kubectl delete svc/nginx -n ${NGINXDEMO_NS:-"default"}kubectl delete ing/nginx -n ${NGINXDEMO_NS:-"default"}
helm
-n ${INGRESSNGINX_NS:-"default"} delete ingress-nginx

Kubernetes Cluster (EKS)

Now the Kubernetes cluster can be safely destroyed:

eksctl delete cluster --name $EKS_CLUSTER_NAME \
--region $EKS_CLUSTER_REGION

Route 53 zone

If the Route 53 zone is no longer needed, delete this with:

aws route53 delete-hosted-zone --id $NODE_ID

Policy

And last but not least, delete the policy if this will no longer be used:

aws iam delete-policy --policy-arn $POLICY_ARN

Resources

These are documentation links I have come across related to this tutorial.

AWS Documentation

ExternalDNS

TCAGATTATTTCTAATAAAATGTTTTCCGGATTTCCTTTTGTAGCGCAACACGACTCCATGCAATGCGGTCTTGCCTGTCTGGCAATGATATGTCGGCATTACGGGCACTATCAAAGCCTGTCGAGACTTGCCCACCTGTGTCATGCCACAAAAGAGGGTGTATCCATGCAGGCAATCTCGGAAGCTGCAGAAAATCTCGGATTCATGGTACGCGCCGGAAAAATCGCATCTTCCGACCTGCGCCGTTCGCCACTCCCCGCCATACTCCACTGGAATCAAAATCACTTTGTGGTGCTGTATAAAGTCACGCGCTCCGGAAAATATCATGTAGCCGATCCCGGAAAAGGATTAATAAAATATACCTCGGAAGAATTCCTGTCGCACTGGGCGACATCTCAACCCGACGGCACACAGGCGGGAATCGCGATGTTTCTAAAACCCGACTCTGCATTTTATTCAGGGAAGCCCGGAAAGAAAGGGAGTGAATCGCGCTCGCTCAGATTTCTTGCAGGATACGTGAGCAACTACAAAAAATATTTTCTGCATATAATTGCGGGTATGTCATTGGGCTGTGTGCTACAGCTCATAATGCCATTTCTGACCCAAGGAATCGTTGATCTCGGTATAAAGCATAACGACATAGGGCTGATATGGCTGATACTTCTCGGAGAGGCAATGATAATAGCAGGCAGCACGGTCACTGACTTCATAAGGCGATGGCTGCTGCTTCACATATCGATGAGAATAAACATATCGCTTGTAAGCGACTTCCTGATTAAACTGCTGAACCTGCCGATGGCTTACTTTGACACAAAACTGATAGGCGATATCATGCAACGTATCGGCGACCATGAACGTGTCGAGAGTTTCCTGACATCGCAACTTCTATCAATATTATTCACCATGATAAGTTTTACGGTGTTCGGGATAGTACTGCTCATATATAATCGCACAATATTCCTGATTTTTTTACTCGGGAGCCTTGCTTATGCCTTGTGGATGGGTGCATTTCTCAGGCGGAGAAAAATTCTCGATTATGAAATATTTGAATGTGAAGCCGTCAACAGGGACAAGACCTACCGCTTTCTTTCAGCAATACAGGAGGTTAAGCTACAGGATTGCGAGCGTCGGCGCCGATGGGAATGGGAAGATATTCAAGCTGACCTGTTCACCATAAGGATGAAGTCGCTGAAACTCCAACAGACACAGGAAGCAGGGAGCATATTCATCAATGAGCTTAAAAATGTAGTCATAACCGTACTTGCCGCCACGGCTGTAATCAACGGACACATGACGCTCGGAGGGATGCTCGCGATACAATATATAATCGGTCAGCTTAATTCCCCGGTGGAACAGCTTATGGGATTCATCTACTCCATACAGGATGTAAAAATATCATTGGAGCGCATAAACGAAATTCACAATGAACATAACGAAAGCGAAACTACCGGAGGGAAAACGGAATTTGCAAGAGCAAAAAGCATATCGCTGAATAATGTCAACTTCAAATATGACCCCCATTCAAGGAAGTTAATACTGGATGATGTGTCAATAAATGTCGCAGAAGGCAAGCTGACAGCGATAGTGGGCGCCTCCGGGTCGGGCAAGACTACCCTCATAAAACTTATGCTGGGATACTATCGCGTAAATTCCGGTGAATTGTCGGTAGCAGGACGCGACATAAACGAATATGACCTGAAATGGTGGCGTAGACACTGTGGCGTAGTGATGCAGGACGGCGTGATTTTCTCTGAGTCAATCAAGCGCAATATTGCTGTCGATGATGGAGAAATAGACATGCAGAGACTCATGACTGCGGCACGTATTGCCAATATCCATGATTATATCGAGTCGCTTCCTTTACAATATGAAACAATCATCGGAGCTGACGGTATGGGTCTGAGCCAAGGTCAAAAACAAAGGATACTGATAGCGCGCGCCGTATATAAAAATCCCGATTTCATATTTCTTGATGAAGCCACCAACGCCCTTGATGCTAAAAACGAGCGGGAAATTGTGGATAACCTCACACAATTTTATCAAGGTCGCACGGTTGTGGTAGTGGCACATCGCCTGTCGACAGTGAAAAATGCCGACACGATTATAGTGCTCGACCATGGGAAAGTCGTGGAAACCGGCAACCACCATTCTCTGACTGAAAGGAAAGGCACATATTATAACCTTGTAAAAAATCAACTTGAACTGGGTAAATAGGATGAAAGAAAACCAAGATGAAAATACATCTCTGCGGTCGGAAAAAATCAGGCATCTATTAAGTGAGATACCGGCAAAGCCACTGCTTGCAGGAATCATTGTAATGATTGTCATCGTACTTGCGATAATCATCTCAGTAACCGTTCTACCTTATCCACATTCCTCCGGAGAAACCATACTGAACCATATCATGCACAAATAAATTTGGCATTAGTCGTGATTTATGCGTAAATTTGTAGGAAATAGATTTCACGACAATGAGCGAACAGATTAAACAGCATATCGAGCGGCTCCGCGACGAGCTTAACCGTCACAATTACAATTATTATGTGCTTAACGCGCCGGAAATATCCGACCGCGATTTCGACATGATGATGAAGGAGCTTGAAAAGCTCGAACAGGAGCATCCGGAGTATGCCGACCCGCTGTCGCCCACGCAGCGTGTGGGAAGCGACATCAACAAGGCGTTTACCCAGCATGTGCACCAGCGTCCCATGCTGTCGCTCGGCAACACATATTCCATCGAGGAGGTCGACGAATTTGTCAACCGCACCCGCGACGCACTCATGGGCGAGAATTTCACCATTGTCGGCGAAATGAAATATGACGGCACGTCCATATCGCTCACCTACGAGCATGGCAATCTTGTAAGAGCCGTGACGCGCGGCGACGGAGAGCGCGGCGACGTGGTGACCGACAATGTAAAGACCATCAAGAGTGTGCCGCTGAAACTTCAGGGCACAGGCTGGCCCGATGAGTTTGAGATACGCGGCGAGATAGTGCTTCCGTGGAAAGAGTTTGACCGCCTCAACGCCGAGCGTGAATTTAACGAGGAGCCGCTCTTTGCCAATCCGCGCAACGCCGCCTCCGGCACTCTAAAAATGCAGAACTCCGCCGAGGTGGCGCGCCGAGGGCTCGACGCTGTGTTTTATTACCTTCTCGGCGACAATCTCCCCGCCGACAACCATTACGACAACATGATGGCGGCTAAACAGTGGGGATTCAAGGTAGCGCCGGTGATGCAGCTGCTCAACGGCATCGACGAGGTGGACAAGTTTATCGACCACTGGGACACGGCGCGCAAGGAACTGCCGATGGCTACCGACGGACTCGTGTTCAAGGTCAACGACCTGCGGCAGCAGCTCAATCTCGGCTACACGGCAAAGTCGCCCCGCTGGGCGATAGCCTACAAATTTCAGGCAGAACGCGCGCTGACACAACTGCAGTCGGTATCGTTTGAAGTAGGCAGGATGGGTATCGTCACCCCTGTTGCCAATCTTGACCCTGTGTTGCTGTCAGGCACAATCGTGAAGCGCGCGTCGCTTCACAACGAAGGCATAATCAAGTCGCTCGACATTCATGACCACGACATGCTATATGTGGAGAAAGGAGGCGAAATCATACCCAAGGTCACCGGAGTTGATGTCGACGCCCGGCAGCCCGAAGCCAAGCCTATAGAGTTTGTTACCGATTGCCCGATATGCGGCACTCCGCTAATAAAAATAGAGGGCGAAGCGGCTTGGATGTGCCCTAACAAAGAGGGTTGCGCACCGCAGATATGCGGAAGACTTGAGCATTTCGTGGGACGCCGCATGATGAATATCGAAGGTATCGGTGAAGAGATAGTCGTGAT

This tutorial is based on docs I updated to the ExternalDNS project (pull request review phase)

Next Article

In this article series, the next article shows an alternative method using static credentials (access keys) is demonstrated.

Conclusion

The goal of all of this was to demonstrate ExternalDNS on EKS with Route 53, and walk through using aws and kubectl tools.

This tutorial also exposes the identity and authorization (policies) system of AWS. This method to grant access to Kubernetes nodes is only suitable for something like a private container registry, such as ECR, where all containers would need read-only ability to the registry. For write access, limited access to just the service can be done through a credentials file, or better IRSA (IAM roles for service accounts). These are other methods are covered in follow-up articles.

On a side note, for any fellow script ninjas out there, these scripts use JMESPath to manipulate JSON data through the aws --query argument. The kubectl tool supports a different syntax to do the same thing with JSONPath. Though not used in this tutorial, but very popular, is jq tool, which is useful for tools that don’t have any built in facility to manipulate output.

Anyhow, I hope this is useful.